New research by startup funding platform VC4Africa shows considerable progress made by early-stage growth companies across Africa.
The VC4Africa 2015 Venture Finance in Africa report shows an increasing number of African businesses successfully growing their operations over time. They generate an increasing amount of revenue and add new jobs to the African market place.
VC4Africa aims to be the world’s leading social network for entrepreneurs and investors in Africa. The VC4Africa community has over 17,000 members in 159 countries, including 600 investors. 2000 entrepreneurs in Africa present their companies on the platform: early stage ventures that require investments less than USD 1 million. Each venture is scalable, makes smart use of technology, or is disruptive in their application of a business model.
There is little information available on this emerging segment and there are few comparative studies. VC4Africa reached out to entrepreneurs and investors part of the community to find out more about their progress. While VC4Africa’s data sets do not represent the total African investment space, the research certainly indicates key trends.
The research specifically looks at African early stage companies’ organizational advancement as measured by growth in revenue and the number of new jobs created over time. The report breaks down insights across 5 indicators: employment, performance, investments, investors and ecosystem.
VC4Africa Co-Founder Ben White comments, “From the research we know that entrepreneurs have been able to secure an increasing amount of venture funding compared to last year. Despite considerable gains the ‘missing middle’ finance problem persists (mid-level financing for early stage growth entrepreneurs), although narrower than when VC4Africa started in 2007.”
This is the second time VC4Africa has endeavored in the yearly research, an activity the community looks to build on in the future. Total invested capital more than doubled compared to last year’s research: from USD 12 million to USD 26,9 million. And the average amount invested per venture increased from USD 130K last year to over USD 200K this year.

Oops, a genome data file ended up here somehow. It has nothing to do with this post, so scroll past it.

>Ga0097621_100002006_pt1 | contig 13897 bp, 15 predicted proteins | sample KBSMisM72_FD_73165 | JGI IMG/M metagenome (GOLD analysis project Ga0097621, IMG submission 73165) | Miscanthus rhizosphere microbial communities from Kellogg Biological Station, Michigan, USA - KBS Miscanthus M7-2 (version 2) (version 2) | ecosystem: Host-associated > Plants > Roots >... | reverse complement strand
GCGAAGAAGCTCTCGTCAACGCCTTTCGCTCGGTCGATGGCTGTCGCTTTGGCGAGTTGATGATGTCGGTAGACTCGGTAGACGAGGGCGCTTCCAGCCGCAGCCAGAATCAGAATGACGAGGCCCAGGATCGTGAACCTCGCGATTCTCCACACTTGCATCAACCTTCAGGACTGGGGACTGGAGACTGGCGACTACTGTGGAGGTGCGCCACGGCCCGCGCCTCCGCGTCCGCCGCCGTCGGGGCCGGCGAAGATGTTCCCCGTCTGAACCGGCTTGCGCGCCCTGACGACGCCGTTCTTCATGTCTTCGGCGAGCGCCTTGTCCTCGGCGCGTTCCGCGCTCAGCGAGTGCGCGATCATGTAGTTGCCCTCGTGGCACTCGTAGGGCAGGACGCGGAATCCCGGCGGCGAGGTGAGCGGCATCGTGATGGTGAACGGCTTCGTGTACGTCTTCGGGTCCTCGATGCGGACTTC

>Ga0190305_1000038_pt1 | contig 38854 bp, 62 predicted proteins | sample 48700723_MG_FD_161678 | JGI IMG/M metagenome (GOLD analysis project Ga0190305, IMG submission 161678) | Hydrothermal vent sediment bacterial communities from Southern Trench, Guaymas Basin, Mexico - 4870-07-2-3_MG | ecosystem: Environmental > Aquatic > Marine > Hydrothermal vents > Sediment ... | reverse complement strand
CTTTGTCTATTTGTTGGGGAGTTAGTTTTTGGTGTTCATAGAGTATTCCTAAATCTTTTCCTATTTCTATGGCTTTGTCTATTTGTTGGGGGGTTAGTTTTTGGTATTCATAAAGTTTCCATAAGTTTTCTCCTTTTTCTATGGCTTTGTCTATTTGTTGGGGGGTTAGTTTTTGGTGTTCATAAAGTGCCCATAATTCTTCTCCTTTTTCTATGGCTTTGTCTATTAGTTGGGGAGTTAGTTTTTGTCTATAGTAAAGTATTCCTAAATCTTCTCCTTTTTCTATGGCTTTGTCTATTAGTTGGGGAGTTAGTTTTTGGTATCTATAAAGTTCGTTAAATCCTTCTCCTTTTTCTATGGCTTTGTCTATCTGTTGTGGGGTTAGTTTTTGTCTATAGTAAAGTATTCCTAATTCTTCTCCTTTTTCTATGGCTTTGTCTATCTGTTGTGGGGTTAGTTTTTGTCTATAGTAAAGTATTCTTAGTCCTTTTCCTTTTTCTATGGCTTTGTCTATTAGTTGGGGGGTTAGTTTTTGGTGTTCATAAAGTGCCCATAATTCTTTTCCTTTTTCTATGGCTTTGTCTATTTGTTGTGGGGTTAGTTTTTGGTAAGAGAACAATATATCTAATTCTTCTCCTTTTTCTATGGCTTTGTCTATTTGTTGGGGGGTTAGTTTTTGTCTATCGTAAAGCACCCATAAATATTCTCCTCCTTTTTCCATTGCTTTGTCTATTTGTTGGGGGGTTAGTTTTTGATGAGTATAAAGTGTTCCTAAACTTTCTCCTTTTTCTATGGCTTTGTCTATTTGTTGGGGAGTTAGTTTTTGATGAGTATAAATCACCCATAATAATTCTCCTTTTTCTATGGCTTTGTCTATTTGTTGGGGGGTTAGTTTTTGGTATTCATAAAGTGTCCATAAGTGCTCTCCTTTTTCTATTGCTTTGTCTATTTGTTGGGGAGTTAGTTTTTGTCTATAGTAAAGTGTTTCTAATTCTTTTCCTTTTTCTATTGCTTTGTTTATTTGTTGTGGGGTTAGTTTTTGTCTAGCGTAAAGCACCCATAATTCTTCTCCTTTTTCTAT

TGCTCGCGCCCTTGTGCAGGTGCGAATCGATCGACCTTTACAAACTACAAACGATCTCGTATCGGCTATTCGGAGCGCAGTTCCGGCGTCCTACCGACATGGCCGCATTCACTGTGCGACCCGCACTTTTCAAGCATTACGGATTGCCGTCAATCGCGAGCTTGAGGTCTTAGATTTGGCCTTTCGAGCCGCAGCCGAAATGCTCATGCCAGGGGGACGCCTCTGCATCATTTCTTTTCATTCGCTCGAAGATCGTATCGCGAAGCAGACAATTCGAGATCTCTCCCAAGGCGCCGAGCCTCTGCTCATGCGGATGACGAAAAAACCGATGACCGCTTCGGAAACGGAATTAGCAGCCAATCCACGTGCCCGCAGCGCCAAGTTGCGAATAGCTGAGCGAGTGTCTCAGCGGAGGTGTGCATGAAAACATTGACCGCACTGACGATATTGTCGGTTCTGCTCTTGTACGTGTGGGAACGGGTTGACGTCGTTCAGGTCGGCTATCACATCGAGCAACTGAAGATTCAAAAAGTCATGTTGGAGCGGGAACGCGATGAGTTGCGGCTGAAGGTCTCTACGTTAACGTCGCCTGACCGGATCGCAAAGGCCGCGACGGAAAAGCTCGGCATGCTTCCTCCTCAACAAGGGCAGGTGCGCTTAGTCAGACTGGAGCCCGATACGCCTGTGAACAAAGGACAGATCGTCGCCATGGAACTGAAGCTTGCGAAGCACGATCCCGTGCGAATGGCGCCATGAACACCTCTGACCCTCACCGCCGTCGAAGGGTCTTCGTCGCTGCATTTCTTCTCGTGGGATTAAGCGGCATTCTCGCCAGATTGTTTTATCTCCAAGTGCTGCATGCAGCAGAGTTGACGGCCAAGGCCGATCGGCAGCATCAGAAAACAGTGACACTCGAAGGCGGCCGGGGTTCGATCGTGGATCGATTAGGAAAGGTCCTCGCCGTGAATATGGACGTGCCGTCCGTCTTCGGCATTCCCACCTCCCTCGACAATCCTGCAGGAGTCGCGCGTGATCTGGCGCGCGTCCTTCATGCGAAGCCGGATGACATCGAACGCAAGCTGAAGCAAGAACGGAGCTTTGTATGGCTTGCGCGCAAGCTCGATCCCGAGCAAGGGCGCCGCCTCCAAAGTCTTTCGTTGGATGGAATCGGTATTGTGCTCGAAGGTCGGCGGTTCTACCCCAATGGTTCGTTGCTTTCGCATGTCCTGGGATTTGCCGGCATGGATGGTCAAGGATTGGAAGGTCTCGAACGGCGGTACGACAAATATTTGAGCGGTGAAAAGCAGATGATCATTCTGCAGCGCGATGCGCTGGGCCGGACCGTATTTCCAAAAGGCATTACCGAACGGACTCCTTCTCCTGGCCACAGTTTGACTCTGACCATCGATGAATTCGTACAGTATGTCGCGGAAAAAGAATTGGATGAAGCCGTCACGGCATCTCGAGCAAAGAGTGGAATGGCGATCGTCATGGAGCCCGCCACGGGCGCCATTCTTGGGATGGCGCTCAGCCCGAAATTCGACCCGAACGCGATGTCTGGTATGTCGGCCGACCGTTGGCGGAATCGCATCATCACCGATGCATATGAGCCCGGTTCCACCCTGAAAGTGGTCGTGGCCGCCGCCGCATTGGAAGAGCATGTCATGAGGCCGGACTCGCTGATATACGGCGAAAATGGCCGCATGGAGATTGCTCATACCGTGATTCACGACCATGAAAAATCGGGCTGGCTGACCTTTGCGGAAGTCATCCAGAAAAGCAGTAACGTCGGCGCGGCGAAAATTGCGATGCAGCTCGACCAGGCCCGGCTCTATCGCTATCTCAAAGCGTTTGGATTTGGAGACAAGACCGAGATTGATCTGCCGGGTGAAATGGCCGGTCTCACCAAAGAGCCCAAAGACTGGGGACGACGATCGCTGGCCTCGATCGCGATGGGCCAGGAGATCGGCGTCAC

The research shows 49% of the ventures start generating revenue in their first year of operation. 44% of the ventures are successful in securing external capital investment. The top investment categories are related to the Technology sectors, and then followed by Agriculture, Health, Finance and Energy. The research also reveals that ventures that participate in sector events, or join an incubator or accelerator, secure on average 23% more than their counterparts who do not participate in such programs. And of the 600 investors part of the VC4Africa community 82% invested in an African venture.
Three key trends from the research are a growing interest from African diaspora to invest in startups in their country of origin, the rise of local business professionals turned angel investor, and a growing appetite for cross-border investing in Africa generally.
VC4Africa released a summary version of the Venture Finance in Africa report freely accessible from the VC4Africa website. The full report is made available exclusively to the VC4Africa Investor Network (VC4Africa Pro Account holders and partners). People interested to receive the full report should register as a VC4Africa Pro Account user on the VC4Africa website or contact the team at VC4Africa.
The summary report gives an overview of the research results on 5 parameters (jobs created, revenue performance, investment, investors, ecosystem) and more. The full report contains more specific insights on the 5 studied parameters, includes more case studies and a comparison with last year’s results. VC4Africa invites people who would like to have more specific insights on certain regions or other findings to contact the VC4Africa research team: firstname.lastname@example.org.
VC4Africa Co-Founder Ben White concludes: “We hope the research shows there are a growing number of businesses that are successfully growing their operations over time and adding much needed jobs to the African marketplace. This is a key message if we are going to get more capital involved in this space.”
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